I was fortunate, in that my son’s partner’s sister worked in the Marsden and I felt sure that if I went there I would be on the new drug. They initially adopted a ‘Watch and Wait’ brief and 6 months later decided I could go on the trial if that was what I felt was right.
Having grown up in the era of Tomorrow’s World and multiple Medical scientific breakthroughs, whether they were in Cancer cures, AIDS treatments or flu vaccines, I felt, rightly or wrongly, that my best shot at getting through was on the leading edge.
I signed up for the treatment on the Clinical Trial at the Marsden and the rest, as they say, is history!!
For my metabolism and my version of Lymphoma, the new drug actually turned out to be a wonder drug. Apart from the first allergic reaction to the anti-body each session of 1 x anti-body and 2 x chemo’s was like taking a pain-killer for a bad headache – it just worked. I drove home from the hospital feeling better than when I drove down there.
I had an ‘off-day’ on the second or third day after the session but it was just a downward dip, if that makes sense.
Five years on and the only things that I have to worry about are my Cholesterol ( statin controlled ) and my blood pressure ( currently under review – more next week ) and a ( Marsden scan noticed ) Abdominal Aortic Aneurysm – it has expanded by 1mm since my last scan in May this year and by 7mm over the last 18 months.
Good luck with your wife and the choices you both make.00December 6, 2018 at 6:24 am #28901
Regarding a trial, I think it’s probably a good idea, as even if you get the old (normal) treatment over thd new, you’ll be getting monitored more closely than you would not being on a trail.
So I’d say try it. As you’re probably better off, even if youre not getting the new stuff, and even if the new stuff isn’t effective, your bad luck adds to the future knowalge for those who sadly will be following you.
Bit yes it’s a tough call.00December 6, 2018 at 8:02 am #28903
………………you’ll be getting monitored more closely than you would not being on a trail.
That’s something I should have remembered. When I visit the GP next week, I’ll be going armed with a cross sample of 5 years’ worth of BP readings.😀10December 6, 2018 at 8:28 am #28904
DrezhaParticipant@drezhaForumite Points: 706
Sorry to hear that Richard. All the best.00December 6, 2018 at 9:14 am #28905
Thank you again to all and a special note to Steve and JayCeeDee, those thoughts mirror mine. In a nothing much to loose situation go for all you can, while you can and keep in touch of what is happening. Since standard protocols have not worked going off piste appears to be the best course of possible action. However, it is not my final call to make so I must be prepared to support whatever choice is made. For the moment I am looking at the future as a large bag of hidden challenges that I have to meet one by one. It is the only way I know how to deal with the issues. Sometimes it is hard to know which call to answer first: that is the only choice to make. If I find it was not the right call, I must then be flexible enough to modify my approach, no ifs no buts, just change, don’t argue.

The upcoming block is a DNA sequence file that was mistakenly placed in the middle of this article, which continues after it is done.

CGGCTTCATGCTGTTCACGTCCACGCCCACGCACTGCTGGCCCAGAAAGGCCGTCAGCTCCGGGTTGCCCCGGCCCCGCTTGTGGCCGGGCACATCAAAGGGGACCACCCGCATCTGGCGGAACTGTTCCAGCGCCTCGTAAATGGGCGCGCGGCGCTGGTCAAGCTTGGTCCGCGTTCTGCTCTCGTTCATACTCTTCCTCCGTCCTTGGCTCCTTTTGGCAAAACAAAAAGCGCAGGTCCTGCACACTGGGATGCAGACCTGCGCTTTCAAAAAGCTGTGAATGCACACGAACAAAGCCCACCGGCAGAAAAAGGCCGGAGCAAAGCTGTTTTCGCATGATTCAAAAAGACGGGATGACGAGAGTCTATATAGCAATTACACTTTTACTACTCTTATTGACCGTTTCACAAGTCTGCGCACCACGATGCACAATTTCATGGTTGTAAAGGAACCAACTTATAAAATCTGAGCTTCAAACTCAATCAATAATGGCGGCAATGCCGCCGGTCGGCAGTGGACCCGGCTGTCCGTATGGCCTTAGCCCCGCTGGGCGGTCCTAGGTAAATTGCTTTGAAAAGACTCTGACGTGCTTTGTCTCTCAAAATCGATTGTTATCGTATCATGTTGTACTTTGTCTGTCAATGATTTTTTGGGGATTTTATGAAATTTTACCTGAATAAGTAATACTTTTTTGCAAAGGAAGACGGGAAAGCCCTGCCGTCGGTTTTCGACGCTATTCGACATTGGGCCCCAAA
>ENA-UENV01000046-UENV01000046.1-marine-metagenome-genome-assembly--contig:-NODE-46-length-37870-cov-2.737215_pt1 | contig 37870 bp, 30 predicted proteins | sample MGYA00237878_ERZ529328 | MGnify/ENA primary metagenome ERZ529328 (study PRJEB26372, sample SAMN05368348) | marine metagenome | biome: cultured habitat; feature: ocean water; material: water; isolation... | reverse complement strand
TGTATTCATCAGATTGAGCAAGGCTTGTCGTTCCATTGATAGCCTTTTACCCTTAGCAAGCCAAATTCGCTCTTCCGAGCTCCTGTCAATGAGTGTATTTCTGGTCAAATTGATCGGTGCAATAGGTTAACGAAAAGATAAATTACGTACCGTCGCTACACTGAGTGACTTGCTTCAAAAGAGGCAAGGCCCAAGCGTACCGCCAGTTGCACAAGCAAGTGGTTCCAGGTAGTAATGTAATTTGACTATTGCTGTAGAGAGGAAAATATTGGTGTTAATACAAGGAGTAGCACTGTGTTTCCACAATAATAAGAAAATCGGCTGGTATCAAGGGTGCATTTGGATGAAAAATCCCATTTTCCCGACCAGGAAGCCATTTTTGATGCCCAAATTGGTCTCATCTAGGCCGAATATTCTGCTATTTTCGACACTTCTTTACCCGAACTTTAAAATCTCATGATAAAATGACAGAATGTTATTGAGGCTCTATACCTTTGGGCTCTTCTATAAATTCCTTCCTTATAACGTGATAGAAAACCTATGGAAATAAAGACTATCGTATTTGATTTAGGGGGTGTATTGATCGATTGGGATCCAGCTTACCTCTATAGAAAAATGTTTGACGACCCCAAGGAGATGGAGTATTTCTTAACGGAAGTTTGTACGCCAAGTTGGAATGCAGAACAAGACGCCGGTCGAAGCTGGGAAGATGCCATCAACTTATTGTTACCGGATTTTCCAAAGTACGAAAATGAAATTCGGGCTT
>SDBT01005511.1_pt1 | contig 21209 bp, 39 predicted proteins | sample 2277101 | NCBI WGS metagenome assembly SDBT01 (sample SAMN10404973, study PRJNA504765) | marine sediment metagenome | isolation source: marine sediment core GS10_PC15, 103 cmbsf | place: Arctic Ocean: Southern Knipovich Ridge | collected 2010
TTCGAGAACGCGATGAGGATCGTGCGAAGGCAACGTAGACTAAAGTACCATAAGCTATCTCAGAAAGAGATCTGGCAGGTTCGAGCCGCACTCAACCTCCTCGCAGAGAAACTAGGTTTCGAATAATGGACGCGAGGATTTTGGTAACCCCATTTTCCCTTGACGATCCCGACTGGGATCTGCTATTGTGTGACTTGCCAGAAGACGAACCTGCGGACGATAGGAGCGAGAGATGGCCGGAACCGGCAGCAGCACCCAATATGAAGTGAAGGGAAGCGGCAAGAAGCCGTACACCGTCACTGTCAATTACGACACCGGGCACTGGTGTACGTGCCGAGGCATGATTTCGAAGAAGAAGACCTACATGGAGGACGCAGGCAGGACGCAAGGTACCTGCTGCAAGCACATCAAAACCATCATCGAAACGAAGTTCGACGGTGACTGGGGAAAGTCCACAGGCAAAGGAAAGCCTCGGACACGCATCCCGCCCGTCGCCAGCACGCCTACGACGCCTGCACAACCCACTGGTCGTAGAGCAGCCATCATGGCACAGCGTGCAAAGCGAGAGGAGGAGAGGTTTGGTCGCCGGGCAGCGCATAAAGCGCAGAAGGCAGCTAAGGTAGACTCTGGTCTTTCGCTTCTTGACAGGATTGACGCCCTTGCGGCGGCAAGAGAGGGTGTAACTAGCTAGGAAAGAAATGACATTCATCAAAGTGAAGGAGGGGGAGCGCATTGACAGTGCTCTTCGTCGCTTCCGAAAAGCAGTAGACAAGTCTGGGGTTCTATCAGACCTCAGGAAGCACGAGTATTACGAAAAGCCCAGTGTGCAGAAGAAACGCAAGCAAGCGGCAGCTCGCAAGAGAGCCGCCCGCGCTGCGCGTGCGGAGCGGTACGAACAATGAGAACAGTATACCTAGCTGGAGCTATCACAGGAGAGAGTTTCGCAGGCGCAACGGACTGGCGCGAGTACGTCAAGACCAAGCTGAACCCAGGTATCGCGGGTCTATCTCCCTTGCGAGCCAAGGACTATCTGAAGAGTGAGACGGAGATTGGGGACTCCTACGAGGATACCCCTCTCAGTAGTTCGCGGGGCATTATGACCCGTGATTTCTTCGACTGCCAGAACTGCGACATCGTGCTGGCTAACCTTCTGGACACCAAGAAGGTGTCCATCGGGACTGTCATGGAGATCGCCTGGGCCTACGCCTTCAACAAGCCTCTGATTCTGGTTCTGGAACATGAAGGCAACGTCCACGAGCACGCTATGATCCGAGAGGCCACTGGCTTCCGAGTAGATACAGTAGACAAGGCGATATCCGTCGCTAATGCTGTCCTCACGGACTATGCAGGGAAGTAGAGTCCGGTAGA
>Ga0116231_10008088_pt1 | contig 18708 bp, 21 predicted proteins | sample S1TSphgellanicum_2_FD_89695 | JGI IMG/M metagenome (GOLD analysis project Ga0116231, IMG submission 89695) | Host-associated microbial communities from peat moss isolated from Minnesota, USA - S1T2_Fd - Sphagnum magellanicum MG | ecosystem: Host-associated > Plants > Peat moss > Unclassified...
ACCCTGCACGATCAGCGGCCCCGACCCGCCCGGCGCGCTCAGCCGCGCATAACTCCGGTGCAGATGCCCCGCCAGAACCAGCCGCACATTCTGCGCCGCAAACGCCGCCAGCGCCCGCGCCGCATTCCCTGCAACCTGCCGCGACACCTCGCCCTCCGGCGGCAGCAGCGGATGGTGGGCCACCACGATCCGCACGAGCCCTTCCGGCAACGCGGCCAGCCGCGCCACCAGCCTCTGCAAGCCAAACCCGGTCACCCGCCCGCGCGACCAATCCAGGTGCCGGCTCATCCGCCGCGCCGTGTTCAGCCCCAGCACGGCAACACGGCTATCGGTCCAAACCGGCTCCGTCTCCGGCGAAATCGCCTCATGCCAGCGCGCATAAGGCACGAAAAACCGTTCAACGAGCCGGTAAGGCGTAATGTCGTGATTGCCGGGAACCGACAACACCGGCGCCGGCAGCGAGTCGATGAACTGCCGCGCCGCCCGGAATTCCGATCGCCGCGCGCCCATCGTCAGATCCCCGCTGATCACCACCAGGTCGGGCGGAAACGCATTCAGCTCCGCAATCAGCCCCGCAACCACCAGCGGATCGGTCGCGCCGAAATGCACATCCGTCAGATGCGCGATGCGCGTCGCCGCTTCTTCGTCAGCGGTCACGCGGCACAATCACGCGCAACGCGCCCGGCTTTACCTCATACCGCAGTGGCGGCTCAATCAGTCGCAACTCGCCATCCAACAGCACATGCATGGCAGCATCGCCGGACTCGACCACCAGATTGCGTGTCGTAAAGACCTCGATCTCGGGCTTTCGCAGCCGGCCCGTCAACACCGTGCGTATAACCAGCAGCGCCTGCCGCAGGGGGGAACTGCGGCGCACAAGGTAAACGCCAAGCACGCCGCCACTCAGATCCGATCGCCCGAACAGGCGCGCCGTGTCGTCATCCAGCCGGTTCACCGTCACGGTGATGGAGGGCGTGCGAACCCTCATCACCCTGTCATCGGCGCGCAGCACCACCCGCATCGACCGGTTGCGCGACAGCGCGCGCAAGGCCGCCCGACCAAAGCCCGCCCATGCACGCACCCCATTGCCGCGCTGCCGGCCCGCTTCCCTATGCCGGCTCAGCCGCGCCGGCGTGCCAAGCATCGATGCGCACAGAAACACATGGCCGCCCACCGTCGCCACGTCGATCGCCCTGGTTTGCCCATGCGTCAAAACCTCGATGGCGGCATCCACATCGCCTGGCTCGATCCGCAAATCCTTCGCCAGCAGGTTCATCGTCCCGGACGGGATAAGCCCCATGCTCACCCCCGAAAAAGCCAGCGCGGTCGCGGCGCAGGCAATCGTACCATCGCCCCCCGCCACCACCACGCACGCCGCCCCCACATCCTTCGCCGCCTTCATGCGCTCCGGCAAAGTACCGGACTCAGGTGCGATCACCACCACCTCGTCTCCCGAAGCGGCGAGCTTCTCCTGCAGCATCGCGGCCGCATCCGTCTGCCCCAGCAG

At least we have had a few great offers of real support with one in particular really delivering, for which we are very grateful.00December 6, 2018 at 9:37 am #28907
Spot on Richard. Just keep putting one foot in front of the other. Where we end up, is where we end up. I come to terms with that a few years ago. Worrying won’t change anything, if anything it can have adverse effects, but never positive..
Good luck to you on yours and your wife’s journey. ❤️🍷(was gonna put a beer but recall you like wine).00December 6, 2018 at 9:41 am #28908
Ed PParticipant@edpsForumite Points: 2,751
Richard, luckily for me all my experiences are third hand, but one lesson I learned to ask by observation is: “What impact on remaining quality of life will this have?”00December 6, 2018 at 10:19 am #28911
dwynnehughParticipant@dwynnehughForumite Points: 630
Richard – so sorry to hear the bad news – wishing you and the family strength at this difficult time.
The more you meet people the more you understand why Noah took animals instead of humans00December 10, 2018 at 1:47 pm #29014
Since my wife got her initial batch of less than pleasing news the grass has not been allowed to grow, she has had both a CT scan and a bone scan. No news yet from the CT but the bone scan has come back clear which is a prime source of worry cleared for the moment. This news release came about as she had a rheumatology appointment to explore ways to control her mixed connective tissues illness, a circulation problem and her arthritic issues. This mornings upshot, a shed load of blood tests, a number of hand and foot x-rays and some suggestions as to palliative treatments to ease the pains so it was not all in vain. She should return in 6 weeks for an update from the tests. Now to persuade the GP to give her the (non addictive) additional treatments., Tramadol ‘sort of helped‘ but did not resolve the issues or restore normal function, so fingers crossed.10December 10, 2018 at 3:23 pm #29020
PlaneManModerator@planemanForumite Points: 1,619
Good news Richard, may it keep on coming!
My YouTube00December 10, 2018 at 4:51 pm #29023
Good news Richard, we have to take the wins as few as they are.
My best mates bad had some bad news about his father and his lungs. I don’t know the full details till the weekend. But do know he is at are main cancer ozzy this week for a full mot. 🤞00